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When people think or hear about an individual who has committed a murder, they do not know that murder in all reality is a broad way to describe several different types of killings. Under Michigan law, murder can be broken down into five categories. Those categories are 1st degree murder; 2nd degree murder; involuntary manslaughter; voluntary manslaughter; and felony murder.

What is the Difference Between Murder and Manslaughter?

This is one of the most dramatic differences in the field of criminal law. When we hear that a defendant is charged with murder, we often think of first degree or second-degree murder. From a broad point of view, both of these murders require the element of intent. Did the defendant want to have the outcome that transpired? That is one of the most basic questions that must be established before the court and perhaps the most difficult aspect for a jury to provide insight on.

Manslaughter is a much more favorable charge for the defendant because the element of intent is not required and hence the charge is not as severe. The classic example of manslaughter is when a man walks home and finds his wife cheating on him. He loses his emotion and kills the individual having an affair with his wife. The argument here is that he never would’ve had the thought process to commit the crime if he was thinking clearly.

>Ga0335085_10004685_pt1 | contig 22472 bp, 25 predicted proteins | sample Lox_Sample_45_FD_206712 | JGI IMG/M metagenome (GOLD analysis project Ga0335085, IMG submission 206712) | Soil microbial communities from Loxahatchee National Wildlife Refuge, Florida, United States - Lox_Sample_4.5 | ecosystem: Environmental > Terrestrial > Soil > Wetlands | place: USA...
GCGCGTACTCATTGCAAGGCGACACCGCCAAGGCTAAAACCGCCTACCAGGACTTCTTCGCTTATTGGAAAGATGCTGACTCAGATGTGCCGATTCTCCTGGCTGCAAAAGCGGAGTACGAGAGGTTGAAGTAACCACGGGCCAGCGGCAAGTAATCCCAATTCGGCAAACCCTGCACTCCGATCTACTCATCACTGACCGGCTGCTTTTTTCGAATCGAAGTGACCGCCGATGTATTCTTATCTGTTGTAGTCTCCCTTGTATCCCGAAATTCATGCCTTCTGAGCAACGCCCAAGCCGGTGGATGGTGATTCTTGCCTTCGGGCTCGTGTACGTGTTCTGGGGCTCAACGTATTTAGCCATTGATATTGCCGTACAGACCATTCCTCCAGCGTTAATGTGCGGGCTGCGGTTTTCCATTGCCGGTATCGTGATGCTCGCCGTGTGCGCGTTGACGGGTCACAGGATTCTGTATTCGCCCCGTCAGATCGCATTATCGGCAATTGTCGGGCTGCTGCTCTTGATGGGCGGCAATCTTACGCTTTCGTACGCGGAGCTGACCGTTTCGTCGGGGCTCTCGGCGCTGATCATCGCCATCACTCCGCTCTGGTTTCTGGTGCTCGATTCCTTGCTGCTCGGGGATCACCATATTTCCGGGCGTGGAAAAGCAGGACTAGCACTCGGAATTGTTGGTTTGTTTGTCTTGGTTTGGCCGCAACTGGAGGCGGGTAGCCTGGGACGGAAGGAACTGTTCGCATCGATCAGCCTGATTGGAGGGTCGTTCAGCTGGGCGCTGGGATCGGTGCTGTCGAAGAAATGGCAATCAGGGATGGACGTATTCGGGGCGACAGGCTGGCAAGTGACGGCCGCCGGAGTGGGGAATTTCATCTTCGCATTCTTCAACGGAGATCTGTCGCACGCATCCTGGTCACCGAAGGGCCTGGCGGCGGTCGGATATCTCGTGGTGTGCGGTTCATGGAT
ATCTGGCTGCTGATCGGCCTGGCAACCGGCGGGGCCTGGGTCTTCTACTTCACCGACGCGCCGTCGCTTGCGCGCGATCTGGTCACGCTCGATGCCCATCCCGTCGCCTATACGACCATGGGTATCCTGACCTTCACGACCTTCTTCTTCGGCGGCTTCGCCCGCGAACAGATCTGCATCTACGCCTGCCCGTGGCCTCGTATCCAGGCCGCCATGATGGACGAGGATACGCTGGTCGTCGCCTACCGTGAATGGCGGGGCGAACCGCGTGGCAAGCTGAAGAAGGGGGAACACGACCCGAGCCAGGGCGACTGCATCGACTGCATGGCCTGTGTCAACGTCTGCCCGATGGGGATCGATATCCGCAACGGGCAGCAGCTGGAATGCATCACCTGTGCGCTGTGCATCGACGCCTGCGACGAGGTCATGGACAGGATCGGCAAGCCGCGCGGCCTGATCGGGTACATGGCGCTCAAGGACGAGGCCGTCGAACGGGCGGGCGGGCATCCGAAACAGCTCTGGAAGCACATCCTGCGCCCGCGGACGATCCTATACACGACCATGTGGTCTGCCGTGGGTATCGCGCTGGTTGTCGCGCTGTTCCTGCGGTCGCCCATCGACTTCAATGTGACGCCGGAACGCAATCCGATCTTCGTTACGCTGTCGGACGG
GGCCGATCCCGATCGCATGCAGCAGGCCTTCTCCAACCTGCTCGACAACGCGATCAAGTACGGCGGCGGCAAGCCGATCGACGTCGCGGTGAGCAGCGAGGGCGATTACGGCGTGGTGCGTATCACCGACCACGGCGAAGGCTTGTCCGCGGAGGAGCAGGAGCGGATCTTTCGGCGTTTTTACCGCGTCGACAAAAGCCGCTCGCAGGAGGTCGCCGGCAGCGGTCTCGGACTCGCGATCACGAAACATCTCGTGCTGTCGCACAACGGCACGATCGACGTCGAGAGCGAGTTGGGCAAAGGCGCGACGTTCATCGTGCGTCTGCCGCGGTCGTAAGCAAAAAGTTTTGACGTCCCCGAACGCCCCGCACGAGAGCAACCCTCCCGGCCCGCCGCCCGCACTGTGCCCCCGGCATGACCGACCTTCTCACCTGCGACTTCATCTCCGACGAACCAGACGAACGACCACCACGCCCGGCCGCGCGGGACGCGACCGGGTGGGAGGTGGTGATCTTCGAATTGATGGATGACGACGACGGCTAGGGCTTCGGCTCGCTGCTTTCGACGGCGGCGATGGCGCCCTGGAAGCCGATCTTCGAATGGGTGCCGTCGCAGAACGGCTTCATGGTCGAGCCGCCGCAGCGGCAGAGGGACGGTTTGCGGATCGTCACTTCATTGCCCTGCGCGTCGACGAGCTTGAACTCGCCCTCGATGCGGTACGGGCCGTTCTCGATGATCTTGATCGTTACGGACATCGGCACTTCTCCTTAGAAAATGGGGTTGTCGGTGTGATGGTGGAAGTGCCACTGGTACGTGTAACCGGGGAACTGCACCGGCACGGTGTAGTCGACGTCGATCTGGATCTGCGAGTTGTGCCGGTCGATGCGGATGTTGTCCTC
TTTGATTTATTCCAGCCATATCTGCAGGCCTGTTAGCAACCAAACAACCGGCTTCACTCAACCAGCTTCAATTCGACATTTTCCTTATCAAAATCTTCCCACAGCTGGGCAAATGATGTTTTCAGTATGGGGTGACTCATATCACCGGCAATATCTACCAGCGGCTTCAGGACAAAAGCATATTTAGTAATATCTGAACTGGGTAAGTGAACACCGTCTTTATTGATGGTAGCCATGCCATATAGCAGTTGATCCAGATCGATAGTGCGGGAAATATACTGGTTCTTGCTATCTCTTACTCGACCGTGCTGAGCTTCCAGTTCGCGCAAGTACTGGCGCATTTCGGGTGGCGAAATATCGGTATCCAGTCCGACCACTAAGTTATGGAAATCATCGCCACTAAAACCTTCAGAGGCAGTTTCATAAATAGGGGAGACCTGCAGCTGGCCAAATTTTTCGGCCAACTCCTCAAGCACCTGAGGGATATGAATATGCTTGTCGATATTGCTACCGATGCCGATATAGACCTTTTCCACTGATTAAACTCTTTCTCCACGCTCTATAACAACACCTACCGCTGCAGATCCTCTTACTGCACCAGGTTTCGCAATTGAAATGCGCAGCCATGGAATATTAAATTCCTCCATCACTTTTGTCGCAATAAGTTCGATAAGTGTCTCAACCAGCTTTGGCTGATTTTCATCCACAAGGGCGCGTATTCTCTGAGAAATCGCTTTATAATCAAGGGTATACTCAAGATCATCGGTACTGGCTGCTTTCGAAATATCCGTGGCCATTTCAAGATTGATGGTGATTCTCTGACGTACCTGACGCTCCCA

Let’s change the facts a little: Let’s say the defendant finds his wife having an affair. He watches for a moment, goes down to get his gun and comes back up and kills the lover. Now, that “cooling-off” period could raise the charge from manslaughter to first degree murder and takes the defendant from facing 15 years in prison to life.

Can I be Charged With First Degree Murder or Second-Degree Murder if I was not the One Who Killed the Victim?

The answer is yes if the defendant played ANY role in the crime. There is also an argument that if the defendant played a role in the criminal enterprise that led to the death of the victim or killed someone by mistake but intended to kill someone, they can be charged with first or second-degree murder. A theory that has gained a lot of momentum in the state of Michigan is the transferred intent doctrine. This means that if a defendant wanted to kill one party and accidentally killed another party, they could be charged for first- or second-degree murder.

Can you be Charged With Murder if the Person Doesn’t die Immediately?

Yes, there is no statute of limitations for the charge of murder.

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